Best bite at north end of Salton Sea


May 31, 2002|By AL KALIN, Staff Columnist

Salton Sea fishing guide Ray Garnett reported good corvina fishing most days last week while guiding customers along the west side of the Salton Sea from the Navy base all the way north to the snag off Avenue 81 at the extreme north end of the sea. Garnett, who mainly uses live tilapia for bait, also reported some customers limiting out with soft plastic baits.

Coachella Valley fishermen Joe Kitagawa and Jose Aguiar launched from Johnson's landing Sunday and boated nine corvina up to 10 pounds using live tilapia. Kitagawa said the largest corvina were caught on the largest tilapia.

Bait was so hard to find last week Ray Garnett reported stopping to net a small floating tilapia. Once netted, it was discovered the tilapia's gills were fouled with fishing line. When the line was retrieved, a lively 8-pound corvina was found hooked at the end … honest.

Although a tough fish, corvina can easily become overstressed when hooked and may not survive once it's turned loose. If you plan on releasing your catch, don't net it. The natural body slime from the fish acts as a barrier to protect it from bacteria and infection. If the fish is netted or allowed to lie in the bottom of a boat or on shore, the slime is wiped off and the fish may not survive. Try to release the fish outside the boat so it has a better chance of surviving. Once the water temperature warms in August it may be impossible to catch and release a corvina without killing it.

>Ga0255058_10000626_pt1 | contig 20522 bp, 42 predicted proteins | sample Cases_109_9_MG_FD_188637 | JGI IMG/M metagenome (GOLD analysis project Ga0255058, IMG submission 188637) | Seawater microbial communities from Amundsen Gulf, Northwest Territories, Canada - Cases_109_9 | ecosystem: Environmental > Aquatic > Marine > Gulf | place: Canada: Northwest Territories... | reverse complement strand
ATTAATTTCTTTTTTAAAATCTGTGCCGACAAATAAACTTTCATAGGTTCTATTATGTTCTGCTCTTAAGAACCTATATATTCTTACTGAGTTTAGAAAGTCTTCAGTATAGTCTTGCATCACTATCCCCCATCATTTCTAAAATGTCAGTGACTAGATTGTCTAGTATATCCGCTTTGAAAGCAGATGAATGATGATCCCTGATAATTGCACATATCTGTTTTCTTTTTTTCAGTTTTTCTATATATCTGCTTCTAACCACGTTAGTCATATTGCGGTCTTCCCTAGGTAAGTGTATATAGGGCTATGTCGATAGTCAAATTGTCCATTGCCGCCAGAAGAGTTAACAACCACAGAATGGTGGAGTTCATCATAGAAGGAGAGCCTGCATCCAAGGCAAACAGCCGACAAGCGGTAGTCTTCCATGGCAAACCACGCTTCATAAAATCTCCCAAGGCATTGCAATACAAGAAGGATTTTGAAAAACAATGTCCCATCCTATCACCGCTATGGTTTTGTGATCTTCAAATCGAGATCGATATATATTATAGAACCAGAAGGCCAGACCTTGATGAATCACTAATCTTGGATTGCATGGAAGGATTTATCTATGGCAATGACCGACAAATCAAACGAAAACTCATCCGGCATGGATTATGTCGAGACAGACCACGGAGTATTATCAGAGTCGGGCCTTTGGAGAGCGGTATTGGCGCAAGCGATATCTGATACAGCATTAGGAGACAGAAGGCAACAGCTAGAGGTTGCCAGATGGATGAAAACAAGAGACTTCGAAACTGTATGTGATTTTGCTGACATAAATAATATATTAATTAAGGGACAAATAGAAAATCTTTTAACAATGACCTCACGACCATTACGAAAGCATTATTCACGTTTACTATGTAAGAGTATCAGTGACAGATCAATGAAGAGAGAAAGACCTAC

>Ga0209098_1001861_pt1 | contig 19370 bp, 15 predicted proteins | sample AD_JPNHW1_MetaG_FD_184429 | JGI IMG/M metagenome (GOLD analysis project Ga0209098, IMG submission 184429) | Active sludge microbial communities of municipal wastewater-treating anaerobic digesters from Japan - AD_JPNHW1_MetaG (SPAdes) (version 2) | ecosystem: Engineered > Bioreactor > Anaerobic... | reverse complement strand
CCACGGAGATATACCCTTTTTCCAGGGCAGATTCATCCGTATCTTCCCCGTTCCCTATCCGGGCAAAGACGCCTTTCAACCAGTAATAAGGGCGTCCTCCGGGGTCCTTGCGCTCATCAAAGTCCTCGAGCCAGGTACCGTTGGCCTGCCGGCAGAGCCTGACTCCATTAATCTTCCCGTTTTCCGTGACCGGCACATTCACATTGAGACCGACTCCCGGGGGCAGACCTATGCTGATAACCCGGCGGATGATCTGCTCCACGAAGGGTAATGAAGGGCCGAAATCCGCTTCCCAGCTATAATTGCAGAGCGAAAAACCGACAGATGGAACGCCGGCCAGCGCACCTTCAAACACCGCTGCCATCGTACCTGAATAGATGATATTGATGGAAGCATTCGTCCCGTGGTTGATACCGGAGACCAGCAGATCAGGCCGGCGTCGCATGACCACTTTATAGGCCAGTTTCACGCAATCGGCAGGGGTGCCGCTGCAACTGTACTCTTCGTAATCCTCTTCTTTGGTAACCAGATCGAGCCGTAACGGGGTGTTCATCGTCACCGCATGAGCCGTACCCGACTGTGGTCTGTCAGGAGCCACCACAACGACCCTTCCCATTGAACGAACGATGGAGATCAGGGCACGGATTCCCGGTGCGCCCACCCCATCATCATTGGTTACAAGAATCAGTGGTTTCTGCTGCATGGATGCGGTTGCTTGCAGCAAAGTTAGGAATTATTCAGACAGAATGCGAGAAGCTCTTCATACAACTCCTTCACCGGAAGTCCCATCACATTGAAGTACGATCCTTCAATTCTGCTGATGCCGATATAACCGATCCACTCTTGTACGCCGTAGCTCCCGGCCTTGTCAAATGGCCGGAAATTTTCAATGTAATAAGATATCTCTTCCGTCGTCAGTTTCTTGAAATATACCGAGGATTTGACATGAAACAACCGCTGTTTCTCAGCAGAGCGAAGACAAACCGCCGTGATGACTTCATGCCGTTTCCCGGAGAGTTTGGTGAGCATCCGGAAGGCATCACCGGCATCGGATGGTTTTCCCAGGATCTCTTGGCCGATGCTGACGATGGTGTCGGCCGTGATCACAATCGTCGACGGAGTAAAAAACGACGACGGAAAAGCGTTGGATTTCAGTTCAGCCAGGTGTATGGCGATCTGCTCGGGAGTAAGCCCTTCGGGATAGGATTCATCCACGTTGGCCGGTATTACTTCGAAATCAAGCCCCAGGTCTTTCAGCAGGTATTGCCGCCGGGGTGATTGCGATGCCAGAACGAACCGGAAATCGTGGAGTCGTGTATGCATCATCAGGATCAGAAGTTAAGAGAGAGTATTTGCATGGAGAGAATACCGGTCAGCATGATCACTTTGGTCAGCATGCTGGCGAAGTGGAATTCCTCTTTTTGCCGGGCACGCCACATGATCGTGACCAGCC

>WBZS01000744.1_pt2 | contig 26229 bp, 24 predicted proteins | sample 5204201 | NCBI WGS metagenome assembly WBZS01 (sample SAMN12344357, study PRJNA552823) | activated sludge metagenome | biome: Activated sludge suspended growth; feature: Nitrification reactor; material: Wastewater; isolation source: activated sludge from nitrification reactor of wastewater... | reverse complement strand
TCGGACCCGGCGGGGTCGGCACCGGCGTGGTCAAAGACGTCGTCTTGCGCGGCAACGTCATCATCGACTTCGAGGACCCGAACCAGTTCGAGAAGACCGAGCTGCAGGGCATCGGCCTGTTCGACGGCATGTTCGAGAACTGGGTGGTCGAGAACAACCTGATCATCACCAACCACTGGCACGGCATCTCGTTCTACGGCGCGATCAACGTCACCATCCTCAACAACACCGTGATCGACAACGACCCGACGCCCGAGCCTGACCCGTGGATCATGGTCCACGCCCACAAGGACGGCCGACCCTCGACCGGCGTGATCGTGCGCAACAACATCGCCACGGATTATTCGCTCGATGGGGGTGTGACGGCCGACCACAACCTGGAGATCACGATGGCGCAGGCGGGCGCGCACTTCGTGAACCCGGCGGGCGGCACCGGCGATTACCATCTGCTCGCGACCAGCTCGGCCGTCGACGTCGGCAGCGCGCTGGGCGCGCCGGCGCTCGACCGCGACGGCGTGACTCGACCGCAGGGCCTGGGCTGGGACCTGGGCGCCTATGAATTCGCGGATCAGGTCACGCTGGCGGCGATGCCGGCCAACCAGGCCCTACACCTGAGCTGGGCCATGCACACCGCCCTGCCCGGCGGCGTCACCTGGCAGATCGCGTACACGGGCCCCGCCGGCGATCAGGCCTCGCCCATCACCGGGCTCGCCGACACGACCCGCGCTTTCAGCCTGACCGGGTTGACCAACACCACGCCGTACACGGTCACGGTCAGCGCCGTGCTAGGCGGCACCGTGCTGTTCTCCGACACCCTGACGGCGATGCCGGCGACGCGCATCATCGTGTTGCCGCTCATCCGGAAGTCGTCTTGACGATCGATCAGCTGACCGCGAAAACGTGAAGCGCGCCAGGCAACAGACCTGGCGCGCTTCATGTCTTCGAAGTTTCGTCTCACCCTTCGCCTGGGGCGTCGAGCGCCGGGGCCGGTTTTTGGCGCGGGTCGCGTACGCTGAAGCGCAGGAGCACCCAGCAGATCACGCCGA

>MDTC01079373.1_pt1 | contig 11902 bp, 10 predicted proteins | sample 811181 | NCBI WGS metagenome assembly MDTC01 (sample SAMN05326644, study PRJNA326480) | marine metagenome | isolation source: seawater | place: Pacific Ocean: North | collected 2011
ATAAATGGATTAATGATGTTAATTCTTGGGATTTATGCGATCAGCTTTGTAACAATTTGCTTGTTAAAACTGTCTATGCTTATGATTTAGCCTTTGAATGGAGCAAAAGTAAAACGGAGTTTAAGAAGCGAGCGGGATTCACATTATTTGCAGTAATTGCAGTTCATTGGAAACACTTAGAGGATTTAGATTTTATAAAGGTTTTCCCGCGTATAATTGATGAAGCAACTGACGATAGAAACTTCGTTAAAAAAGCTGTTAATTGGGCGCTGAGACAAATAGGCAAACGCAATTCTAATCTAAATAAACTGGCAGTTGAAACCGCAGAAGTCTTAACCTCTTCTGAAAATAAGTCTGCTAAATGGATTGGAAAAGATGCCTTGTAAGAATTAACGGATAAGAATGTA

Red Hill had one of its busiest weekends as anglers motored around the south end of the Salton Sea looking for corvina. Fishing on Friday and Saturday was good with some boats reporting limits and most boats catching fish. On Sunday, though, red tide conditions moved in and put a damper on fishing. An abundance of pile worms also played a hand in slowing down the bite.

Last week Westmorland fishermen Allan Martin and Bill Lyall fished the dike near Jack's Hole in the afternoon with Rat-L-Trap lures and landed four fish ranging from 8 to 17 pounds. Darrell Ramey from Brawley also had excellent success and limited out while fishing with Mogambo grubs and orange/black back Swimmers from the same location.

With fast currents moving in the Salton Sea, fishing can bounce back within hours as the bad water is carried away by the tide and new water follows to replace it. On Monday, using a GPS to determine true speed, I found the current was moving my boat 1.3 mph. With speed like that it doesn't take long for water conditions to change.

>> If you would like to report your day afield, Al Kalin can be reached on the Internet at

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